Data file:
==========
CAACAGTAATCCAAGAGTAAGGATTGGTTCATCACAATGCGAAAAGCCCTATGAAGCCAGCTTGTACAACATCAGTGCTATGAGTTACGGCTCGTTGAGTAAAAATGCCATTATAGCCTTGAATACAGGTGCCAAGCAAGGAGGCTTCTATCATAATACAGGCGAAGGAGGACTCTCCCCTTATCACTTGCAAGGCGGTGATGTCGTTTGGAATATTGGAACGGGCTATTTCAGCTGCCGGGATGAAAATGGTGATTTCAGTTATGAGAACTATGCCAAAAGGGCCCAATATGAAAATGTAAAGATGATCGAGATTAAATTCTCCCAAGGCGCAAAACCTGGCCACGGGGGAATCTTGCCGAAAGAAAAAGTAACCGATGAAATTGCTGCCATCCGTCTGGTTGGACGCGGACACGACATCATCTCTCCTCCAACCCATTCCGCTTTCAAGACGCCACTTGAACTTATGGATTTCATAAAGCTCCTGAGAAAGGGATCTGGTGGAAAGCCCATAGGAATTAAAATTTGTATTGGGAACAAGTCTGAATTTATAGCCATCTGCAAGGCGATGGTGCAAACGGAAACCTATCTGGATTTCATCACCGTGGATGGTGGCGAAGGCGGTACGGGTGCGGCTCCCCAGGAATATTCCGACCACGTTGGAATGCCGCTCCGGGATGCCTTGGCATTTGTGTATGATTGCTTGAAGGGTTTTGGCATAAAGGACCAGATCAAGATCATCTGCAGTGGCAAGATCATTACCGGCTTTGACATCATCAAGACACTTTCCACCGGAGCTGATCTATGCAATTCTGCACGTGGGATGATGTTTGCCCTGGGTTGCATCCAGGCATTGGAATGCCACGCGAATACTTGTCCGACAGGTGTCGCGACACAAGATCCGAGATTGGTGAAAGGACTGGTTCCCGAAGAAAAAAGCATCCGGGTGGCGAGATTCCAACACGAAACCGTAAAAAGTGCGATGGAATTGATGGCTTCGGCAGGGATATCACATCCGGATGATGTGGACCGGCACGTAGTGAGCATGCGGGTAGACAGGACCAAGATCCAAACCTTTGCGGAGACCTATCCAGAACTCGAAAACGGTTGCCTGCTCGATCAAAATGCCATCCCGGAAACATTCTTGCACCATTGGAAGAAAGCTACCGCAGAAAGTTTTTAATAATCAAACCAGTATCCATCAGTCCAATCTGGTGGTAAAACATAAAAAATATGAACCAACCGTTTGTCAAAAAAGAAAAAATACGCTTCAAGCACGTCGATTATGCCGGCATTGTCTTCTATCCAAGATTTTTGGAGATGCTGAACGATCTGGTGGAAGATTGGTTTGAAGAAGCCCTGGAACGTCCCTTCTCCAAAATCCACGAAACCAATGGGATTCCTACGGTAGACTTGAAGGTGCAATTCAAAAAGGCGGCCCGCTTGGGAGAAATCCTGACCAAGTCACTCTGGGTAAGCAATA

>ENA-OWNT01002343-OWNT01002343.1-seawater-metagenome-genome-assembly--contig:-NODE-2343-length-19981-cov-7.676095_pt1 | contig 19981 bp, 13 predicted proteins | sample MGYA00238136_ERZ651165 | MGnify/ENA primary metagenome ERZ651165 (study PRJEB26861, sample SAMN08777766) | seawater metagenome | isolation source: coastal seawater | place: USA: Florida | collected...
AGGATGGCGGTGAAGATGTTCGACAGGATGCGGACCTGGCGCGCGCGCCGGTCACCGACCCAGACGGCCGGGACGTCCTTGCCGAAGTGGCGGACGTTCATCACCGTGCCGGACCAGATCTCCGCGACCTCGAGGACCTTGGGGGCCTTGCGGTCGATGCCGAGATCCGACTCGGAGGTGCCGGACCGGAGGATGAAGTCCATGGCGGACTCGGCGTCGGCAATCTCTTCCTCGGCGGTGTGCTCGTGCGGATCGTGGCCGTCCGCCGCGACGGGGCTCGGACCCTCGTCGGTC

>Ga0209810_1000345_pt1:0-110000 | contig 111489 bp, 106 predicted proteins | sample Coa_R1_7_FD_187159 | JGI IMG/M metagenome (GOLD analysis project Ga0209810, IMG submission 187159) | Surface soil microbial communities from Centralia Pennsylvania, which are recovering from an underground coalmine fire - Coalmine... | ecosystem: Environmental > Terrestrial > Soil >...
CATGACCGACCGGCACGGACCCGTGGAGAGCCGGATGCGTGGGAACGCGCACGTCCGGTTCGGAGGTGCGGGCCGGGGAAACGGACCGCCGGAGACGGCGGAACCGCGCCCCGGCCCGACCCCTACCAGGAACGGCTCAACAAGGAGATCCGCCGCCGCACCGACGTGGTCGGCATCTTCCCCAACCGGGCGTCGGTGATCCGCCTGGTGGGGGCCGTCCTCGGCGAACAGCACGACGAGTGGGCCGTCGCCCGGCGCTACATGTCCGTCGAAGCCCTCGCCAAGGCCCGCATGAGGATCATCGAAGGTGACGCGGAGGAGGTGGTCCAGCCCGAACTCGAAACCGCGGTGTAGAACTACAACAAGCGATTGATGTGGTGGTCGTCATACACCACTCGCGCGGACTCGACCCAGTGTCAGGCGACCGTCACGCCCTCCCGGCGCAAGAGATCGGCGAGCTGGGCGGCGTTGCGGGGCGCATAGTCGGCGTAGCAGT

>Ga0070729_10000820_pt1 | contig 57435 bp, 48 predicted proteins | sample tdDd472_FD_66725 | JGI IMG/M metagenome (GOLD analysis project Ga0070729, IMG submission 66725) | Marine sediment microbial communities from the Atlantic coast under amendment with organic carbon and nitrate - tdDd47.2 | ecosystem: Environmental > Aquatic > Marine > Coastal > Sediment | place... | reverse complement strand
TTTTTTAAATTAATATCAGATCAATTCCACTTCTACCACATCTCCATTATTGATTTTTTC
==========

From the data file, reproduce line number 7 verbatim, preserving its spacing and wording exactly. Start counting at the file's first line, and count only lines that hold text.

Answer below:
TTTTTTAAATTAATATCAGATCAATTCCACTTCTACCACATCTCCATTATTGATTTTTTC